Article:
People younger than 21 cannot buy or possess alcohol in the United States, yet that age group accounts for 17.5 percent of consumer spending for alcohol nationwide -- and 90 percent of that is consumed through binge drinking. It's no secret that the legal drinking age is one of America's most frequently violated drug laws, but many have still not realized that having such a high minimum age is doing more harm than good.
Last Friday, I appeared on Katie Couric's talk show, Katie, to talk about teen alcohol use and whether the drinking age should be lowered to 18. I told the audience about my experience enforcing alcohol policy as a Resident Assistant in college, which showed me firsthand that our current approach isn't working. Rather than not drink at all, students drank behind closed doors and pre-gamed before heading out to parties or concerts where they knew they couldn't consume alcohol publicly. This makes them much more likely to overdose, and much less likely to get proper medical attention if they do.
Also in the discussion was John McCardell, president emeritus at Middlebury College and founder of Choose Responsibility; Jan Withers, president of MADD; and Monica Vandehei, a student member of MADD. John has been working on this issue for many years, and more than 130 other college presidents have signed his Amethyst Initiative petition to reconsider the drinking age. He pointed out that the current age hasn't reduced binge drinking, and that it's unreasonable to tell some adults -- who are able to join the military, gamble, and get married -- that they're not responsible enough to drink.
The members of MADD opposed lowering the drinking age, declaring that drunk driving fatalities "skyrocketed" after many states lowered their minimum ages during the 1970s and that raising the age has saved 25,000 lives since then. They also said the 21-year drinking age is "one of the most research-based laws we've ever had," going so far as to claim that the results of every study on the topic have been "all the same," in favor of the current age.
However, this simply isn't true. While drunk driving deaths have declined significantly since the National Minimum Drinking Age Act of 1984 became law, this trend actually started in the 1970s. No study has proven a cause-and-effect relationship between the heightened drinking age and reduced drunk driving deaths, and since similar reductions have occurred in Canada and other countries with lower minimum ages, the drop in fatalities is probably more due to things like public awareness and lowering the BAC limit than the drinking age.
Far from being "all the same," the research on this issue has varied widely. For example, a 2009 study by Harvard Professor Jeffrey Miron concluded that "any life-saving effect in those states that first raised the drinking age was only temporary, occurring largely in the first year or two after switching to the minimum legal drinking age of 21." A large majority of studies have found no relation between the drinking age and other alcohol-related harms like suicide, homicide, or vandalism.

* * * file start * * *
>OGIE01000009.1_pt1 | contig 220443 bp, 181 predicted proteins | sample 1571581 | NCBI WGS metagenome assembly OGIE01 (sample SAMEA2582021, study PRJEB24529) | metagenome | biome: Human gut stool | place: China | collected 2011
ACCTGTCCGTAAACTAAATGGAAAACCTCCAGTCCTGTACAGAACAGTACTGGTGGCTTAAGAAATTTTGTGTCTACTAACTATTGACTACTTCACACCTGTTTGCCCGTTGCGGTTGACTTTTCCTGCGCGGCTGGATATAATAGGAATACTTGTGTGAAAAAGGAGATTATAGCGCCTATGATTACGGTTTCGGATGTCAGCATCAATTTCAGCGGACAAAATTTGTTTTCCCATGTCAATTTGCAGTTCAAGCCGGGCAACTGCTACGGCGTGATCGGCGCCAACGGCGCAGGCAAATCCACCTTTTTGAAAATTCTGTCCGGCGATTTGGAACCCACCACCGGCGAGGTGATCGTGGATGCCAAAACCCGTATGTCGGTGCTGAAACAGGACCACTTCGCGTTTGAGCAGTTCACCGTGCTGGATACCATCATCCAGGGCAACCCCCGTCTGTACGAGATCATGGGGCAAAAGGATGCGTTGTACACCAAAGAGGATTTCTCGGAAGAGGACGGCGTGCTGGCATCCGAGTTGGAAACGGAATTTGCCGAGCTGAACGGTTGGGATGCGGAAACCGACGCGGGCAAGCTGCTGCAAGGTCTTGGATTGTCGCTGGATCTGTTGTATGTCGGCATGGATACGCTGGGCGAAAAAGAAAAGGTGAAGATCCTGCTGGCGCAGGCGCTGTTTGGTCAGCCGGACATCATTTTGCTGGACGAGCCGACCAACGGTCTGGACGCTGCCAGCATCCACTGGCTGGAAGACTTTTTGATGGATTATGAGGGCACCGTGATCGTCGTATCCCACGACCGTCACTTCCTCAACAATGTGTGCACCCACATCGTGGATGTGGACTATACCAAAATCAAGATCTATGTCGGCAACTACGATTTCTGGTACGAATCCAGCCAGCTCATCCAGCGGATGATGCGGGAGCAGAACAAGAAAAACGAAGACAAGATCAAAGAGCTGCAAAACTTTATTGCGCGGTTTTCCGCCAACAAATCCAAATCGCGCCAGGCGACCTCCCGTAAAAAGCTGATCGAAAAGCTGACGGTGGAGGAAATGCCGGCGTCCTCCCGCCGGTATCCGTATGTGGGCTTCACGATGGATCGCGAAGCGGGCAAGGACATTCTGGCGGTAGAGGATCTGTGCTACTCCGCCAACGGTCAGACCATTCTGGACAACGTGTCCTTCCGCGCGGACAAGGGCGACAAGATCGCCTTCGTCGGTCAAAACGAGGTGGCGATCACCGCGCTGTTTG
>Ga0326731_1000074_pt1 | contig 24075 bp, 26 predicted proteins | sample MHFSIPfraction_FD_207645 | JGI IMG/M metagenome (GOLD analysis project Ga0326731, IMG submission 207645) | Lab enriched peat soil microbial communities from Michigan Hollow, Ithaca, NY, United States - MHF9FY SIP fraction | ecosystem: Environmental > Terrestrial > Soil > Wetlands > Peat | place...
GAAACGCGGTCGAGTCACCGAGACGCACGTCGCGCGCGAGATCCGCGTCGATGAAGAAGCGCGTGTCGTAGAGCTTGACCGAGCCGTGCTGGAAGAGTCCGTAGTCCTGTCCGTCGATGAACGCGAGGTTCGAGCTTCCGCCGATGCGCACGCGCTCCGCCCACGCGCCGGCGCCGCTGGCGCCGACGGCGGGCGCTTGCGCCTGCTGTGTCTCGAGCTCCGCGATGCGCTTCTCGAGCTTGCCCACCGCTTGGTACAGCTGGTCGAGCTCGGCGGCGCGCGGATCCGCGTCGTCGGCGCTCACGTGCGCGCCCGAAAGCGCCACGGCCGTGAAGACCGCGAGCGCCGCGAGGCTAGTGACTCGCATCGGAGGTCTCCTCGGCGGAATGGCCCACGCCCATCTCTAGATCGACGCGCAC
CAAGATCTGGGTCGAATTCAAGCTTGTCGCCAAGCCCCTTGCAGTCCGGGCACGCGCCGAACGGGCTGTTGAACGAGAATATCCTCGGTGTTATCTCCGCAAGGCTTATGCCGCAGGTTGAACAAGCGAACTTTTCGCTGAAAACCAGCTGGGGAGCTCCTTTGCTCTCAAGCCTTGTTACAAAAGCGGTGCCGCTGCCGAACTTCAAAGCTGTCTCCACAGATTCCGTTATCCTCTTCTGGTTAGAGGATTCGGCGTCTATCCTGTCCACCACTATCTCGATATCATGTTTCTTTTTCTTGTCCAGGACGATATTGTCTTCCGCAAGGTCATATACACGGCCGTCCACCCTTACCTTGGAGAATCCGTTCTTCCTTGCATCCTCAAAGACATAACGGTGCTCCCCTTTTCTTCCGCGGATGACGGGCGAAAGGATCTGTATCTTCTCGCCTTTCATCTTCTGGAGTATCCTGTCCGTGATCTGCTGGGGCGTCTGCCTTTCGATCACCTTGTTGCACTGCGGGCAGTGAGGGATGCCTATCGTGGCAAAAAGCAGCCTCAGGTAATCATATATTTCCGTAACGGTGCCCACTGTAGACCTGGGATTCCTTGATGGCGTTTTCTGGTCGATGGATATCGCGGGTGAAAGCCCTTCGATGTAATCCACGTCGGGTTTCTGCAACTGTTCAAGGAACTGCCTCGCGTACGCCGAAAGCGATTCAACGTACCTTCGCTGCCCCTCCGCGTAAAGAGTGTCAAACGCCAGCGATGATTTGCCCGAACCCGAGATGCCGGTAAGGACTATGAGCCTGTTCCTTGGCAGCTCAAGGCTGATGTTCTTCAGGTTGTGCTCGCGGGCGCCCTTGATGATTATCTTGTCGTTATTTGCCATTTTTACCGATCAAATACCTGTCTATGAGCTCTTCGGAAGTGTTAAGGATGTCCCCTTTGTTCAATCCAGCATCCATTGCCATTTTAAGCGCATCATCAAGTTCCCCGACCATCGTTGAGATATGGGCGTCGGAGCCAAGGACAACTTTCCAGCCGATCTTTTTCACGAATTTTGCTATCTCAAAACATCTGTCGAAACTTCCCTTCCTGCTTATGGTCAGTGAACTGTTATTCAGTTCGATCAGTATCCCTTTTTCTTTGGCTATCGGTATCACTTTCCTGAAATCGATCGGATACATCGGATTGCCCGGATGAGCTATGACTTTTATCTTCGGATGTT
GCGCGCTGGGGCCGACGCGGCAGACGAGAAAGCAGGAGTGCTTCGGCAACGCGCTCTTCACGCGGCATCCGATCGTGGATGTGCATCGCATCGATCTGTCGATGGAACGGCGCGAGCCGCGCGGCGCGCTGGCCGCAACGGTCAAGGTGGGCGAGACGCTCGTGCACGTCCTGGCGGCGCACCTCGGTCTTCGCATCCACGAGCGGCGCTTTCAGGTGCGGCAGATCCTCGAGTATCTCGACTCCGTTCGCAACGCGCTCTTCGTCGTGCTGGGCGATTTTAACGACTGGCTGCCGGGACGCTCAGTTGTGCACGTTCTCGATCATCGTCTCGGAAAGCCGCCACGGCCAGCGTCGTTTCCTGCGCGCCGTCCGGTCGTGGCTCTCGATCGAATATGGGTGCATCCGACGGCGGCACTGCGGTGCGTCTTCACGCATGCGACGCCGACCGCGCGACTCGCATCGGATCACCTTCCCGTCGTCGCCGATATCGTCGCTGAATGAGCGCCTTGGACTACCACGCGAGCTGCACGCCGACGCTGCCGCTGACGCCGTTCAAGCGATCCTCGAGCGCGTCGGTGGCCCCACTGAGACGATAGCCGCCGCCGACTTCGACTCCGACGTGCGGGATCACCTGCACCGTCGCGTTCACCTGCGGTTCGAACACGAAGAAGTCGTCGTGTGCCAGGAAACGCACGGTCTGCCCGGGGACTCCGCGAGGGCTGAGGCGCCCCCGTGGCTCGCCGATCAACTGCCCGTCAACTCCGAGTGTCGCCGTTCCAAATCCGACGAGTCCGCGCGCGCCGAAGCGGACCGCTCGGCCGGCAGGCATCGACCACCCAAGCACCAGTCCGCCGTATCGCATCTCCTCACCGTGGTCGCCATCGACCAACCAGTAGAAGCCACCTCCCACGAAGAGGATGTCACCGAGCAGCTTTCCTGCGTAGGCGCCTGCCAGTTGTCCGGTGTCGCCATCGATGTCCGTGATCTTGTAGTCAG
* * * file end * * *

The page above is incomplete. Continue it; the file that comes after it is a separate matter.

Unfortunately, proponents of the current drinking age rarely look at these other harms and focus solely on drunk driving. While driving under the influence is certainly a major problem, more than 3 out of 5 alcohol-related deaths among people under 21 occur off the road. When we frame the drinking age debate as only about drunk driving, we're ignoring the majority of young people whose lives are destroyed by alcohol. That's why Students for Sensible Drug Policy supports ending the national drinking age: When looking at the whole problem, it's clear that by driving youth alcohol use underground, our high drinking age increases the risk of this substance that is already more harmful than many currently illegal drugs.
Lowering the drinking age is a life-saving reform that people who care about drug abuse should continue to push for, even after turning 21 ourselves. Repealing the federal government's 10 percent highway funding cut for states with ages under 21 would allow them to try new approaches to stopping alcohol abuse. While we fight that battle, there are other important reforms, like 911 Good Samaritan laws, that can help reduce alcohol-related deaths among youth.
The fact that the national drinking age has lasted so long is a testament to the staying power of laws, and a lesson to consider when regulating other drugs for the first time. With up to 58 percent of Americans in support and President Obama now saying it's "important for [the legalization of marijuana in Colorado and Washington] to go forward," it's likely many more states will be legalizing marijuana in the near future. When they do, they should avoid alcohol's bad example and set 18, not 21, as the minimum age for purchase and consumption.
And once the federal government finally repeals marijuana prohibition, it would be wise to let states continue setting their own ages, rather than taking a one-size-fits-all, top-down approach -- we've already tried that with alcohol, and it clearly isn't working.